Posted in Personal, Writing

Writing With A Mental Illness

Many writers (and creative people in general) struggle with mental illness, myself included. And it’s not as charming or helpful or inspiring for our work as some people try to make it seem. At the very least, writers are often stereotyped to be depressed. And I’m not joking when I say that there are people out there in the world who believe that creatives have to be mentally ill in order to create some kind of art. My opinion, in one word, is just… no.

Writing while being mentally ill (from my experience) is occasionally borderline impossible. On a good day, it can be incredibly difficult. It’s not fun and it makes you feel like quitting or missing out on opportunities or not enjoy something that you truly love. It’s a fight to keep going, and sometimes you just need support. Being stigmatised or told you’re ‘broken’ or that you should be mentally ill because you’re a creative are some of the worst and least helpful things.

So, from the experience of a writer with a mental illness, here are some things I do to keep me writing.

Make visual reminders of the good things

My brain usually likes to erase all of the good things that happen and focus on the bad. So I’ve made a folder on my laptop and started filling it with the good things. Positive feedback on my stories. Really nice reviews on my book. Inspiring quotes. Quotes from my own work that I’m proud of. Just some kind things people say to me. This is not narcissistic: this is proudness, and you have every right to be proud of the things that you create.


Read and write

I mentioned this in a previous blog, but my biggest piece of advice for any creative person is to be a sponge and absorb as much of that art that you can. If you’re a writer, write tons of books, and read even more. It doesn’t matter if some of your words are ridiculously ugly and won’t ever see the light of day. But you get better by practising. This feels like an impossible request at times (mental illness sometimes makes just existing feel exhausting) so remember that no one is asking you to write millions of words today. Or even tomorrow. But don’t throw a project away because it’s not working: just pretend it’s practice.


Follow your own schedule

There’s always the feeling that you have to do X and Y and Z to become a writer, or a published author, or a successful creator. But different things work for different people. You don’t have to write everyday just because someone else says you should, or use a certain writing style, or plot with a specific method, etc. Try a ton of methods and pick and choose what works for you. Are you like me and need to write a couple hundred words and lie down? Do it. Do you need to pour thousands of words into a plot outline before you start the chapter? Do it. Does it take you a year to finish a draft? At least you finished it.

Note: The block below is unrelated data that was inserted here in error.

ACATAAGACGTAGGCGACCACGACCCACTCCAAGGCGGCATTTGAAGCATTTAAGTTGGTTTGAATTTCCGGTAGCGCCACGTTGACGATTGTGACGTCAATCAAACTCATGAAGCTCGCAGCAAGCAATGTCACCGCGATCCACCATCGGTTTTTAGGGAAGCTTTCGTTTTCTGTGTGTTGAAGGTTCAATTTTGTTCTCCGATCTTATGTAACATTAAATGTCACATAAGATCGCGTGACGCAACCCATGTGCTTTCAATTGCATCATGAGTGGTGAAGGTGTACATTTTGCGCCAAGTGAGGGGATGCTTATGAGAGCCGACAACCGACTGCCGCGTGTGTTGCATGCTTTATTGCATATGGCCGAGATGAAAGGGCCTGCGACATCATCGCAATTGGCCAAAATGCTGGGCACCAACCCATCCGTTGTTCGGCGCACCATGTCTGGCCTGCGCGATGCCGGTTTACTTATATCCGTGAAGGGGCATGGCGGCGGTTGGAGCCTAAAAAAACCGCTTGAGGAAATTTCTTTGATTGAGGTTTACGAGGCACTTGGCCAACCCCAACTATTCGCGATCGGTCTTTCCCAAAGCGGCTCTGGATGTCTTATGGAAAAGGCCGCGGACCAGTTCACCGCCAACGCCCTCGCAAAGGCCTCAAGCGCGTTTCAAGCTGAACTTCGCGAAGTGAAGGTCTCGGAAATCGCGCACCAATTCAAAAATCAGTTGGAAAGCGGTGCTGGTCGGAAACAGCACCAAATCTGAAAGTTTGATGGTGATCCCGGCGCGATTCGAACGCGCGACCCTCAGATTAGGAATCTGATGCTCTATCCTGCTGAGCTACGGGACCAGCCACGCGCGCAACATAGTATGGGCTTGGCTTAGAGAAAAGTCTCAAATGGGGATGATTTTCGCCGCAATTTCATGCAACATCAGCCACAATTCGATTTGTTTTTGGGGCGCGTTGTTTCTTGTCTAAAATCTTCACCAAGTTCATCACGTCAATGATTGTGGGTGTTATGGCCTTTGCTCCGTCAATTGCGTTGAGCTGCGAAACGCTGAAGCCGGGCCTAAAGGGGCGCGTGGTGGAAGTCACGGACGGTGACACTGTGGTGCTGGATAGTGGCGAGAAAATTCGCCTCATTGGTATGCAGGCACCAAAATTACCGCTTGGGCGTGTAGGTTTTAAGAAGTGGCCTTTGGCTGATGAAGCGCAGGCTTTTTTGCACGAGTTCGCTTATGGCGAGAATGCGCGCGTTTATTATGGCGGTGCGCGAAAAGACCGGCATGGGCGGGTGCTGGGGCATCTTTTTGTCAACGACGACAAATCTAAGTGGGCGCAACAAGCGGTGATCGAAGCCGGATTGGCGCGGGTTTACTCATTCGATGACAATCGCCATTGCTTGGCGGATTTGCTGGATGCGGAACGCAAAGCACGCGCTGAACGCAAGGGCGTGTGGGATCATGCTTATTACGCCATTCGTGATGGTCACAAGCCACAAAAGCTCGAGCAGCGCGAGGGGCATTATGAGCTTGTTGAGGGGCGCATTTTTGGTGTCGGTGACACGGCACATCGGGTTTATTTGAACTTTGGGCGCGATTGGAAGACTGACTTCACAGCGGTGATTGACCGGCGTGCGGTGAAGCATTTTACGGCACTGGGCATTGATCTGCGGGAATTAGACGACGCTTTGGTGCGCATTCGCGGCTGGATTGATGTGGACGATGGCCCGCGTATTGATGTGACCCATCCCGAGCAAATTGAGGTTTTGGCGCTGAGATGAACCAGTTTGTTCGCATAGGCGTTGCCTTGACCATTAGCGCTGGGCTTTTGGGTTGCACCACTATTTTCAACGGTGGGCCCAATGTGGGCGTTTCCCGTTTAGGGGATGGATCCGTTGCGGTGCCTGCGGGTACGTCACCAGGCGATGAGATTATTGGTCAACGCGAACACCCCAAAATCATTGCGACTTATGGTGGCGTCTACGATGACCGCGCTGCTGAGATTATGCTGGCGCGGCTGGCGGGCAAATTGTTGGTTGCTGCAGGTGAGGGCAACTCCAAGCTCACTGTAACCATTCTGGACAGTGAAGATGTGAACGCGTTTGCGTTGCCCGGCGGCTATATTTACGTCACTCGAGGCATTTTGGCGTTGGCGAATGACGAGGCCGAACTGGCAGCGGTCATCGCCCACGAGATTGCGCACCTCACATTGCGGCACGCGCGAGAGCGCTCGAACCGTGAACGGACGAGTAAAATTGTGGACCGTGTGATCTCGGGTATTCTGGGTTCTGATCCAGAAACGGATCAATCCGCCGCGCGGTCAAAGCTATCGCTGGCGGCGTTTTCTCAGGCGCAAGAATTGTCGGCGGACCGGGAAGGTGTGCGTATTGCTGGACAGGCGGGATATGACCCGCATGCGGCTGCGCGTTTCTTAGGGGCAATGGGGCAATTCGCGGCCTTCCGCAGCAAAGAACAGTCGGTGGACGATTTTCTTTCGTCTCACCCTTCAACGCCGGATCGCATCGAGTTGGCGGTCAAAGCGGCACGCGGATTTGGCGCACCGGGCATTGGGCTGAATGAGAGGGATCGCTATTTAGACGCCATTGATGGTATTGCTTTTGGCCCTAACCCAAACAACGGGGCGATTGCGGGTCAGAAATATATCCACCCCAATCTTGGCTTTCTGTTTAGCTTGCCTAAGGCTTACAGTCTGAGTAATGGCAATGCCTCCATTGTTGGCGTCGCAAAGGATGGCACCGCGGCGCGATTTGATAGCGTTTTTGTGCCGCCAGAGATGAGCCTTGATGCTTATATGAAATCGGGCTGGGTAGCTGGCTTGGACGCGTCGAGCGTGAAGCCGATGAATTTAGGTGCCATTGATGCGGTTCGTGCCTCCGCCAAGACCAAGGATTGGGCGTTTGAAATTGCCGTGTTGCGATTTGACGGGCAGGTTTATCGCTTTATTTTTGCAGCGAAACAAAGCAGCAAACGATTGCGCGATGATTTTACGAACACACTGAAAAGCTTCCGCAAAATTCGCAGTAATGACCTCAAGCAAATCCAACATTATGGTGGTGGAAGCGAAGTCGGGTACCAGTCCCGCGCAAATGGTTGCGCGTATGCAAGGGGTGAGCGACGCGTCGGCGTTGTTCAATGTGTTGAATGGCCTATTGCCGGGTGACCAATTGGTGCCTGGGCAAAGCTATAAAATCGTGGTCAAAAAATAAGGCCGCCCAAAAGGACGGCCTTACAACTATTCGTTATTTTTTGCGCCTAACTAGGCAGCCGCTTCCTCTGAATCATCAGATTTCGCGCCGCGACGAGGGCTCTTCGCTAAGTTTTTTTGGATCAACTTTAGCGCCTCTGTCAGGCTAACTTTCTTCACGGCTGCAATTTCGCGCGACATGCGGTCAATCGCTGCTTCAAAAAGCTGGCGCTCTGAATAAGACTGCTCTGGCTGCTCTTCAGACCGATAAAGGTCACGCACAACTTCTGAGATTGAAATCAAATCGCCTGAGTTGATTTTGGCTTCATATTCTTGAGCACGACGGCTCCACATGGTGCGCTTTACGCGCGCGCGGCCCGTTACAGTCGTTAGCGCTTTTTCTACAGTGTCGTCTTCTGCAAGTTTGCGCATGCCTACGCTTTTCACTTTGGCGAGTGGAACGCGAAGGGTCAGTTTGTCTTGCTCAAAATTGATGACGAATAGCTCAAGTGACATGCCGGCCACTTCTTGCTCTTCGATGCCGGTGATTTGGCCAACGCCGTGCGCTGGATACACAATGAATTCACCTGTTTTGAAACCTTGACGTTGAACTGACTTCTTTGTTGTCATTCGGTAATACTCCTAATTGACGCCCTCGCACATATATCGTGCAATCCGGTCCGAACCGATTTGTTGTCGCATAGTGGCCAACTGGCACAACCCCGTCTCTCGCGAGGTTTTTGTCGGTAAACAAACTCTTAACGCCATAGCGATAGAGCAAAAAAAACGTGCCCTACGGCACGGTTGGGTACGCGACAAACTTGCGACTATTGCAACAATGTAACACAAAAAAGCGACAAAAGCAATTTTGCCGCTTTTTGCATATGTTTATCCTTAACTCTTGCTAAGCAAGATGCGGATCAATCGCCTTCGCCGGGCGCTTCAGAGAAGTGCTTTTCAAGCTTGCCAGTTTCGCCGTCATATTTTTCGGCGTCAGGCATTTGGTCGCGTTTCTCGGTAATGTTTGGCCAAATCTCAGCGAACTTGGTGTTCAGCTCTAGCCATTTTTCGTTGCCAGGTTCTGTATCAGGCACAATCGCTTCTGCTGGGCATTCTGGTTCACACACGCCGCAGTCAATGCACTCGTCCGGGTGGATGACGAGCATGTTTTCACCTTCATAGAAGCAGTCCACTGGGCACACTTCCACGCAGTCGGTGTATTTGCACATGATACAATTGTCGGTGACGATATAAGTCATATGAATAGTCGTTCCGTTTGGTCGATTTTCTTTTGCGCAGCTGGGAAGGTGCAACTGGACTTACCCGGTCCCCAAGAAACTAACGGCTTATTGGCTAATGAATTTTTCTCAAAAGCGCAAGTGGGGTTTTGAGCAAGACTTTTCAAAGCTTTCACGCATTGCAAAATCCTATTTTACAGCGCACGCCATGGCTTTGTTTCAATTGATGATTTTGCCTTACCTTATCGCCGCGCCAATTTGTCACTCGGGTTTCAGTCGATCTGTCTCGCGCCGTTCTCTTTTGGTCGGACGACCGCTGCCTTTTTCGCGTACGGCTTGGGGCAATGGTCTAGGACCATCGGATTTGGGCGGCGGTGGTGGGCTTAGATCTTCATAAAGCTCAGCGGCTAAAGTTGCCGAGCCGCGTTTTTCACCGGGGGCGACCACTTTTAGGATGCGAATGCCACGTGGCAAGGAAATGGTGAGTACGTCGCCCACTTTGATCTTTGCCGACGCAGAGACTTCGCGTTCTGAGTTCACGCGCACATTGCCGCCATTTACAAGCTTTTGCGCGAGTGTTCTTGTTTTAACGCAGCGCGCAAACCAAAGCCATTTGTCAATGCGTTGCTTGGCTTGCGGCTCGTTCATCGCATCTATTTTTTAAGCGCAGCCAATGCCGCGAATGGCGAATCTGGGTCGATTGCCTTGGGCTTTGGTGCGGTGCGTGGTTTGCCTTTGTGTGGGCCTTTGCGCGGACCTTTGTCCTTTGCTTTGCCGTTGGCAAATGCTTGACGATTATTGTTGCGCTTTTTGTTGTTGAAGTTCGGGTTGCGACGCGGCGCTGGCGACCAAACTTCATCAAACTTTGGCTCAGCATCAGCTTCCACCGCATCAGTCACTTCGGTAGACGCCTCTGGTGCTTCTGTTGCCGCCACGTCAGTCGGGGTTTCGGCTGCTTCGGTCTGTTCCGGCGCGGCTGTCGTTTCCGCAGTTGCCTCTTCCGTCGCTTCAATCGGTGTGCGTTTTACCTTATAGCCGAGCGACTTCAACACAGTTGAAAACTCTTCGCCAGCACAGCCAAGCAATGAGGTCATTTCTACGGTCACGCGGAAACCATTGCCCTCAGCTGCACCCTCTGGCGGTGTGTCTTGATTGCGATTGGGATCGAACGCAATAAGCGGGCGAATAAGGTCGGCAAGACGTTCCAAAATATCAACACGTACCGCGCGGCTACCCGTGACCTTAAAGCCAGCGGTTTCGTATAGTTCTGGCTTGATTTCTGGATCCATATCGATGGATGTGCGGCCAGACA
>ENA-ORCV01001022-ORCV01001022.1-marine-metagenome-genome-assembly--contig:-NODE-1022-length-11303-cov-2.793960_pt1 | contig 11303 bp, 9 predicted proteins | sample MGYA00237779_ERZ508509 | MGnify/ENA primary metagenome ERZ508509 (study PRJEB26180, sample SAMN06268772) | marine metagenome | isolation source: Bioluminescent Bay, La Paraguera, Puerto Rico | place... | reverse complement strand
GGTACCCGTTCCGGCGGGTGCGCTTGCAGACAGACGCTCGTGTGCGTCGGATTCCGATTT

Take a break

Don’t quit: take a break. There’s been so many times in my writing journey where I step back and say, “I can’t do this anymore. I quit.” What I really need to do in those situations is take a decent break. Save the document. Close my laptop. Step away from the project. Once, I stopped writing for about six months because I needed a break. But at least I didn’t quit entirely.


And, most importantly…

You don’t have to write about your mental illness

The #ownvoices movement is very interesting and inspiring, but I feel like it brings an expectation for you to write about your own individual experiences. You don’t have to if you don’t want to. Writing your own experiences can be triggering and send you backwards, exhausting, and a lot of pressure, so you don’t owe it to anyone, but do share it if you want to. There is a need for your voice and your story and your experience on the topic, but you should remember that your feelings and emotions are always the priority.


Don’t feel pressured to share more than you want to, but feel free to add some of your own tips in the comments! What keeps you writing? Do you write about your own experience/illness or do you prefer not to?

(Please keep this writing orientated and not about curing/fixing mental illness)


On a cold Autumn evening back in 2008, seven-year-old Tegan Anderson began to write their first short stories, finding a more creative way to learn their spellings. Many years and many more short stories later, they haven't stopped for anything. Now, they're writing more than they ever believed possible. Tegan may write the worlds they would prefer to exist in but currently lives in Devon with their overflowing bookshelves and expanding imagination.

4 thoughts on “Writing With A Mental Illness

  1. Find writing near impossible at the moment. My mind can’t focus on the words for long enough. I can see where you’re coming from and the tips I’ll try to put into place.


  2. This is a really great post!
    As someone who also struggles with mental health issues, I know how hard it can be to write sometimes.
    I think the most important thing to remember is to write for yourself. Don’t write because you feel like someone else wants it, that just puts unnecessary pressure on you. Write because you want to write that particular story and if you just don’t feel like writing, you don’t have to. You can always go back to it another time when you feel a bit better 🙂


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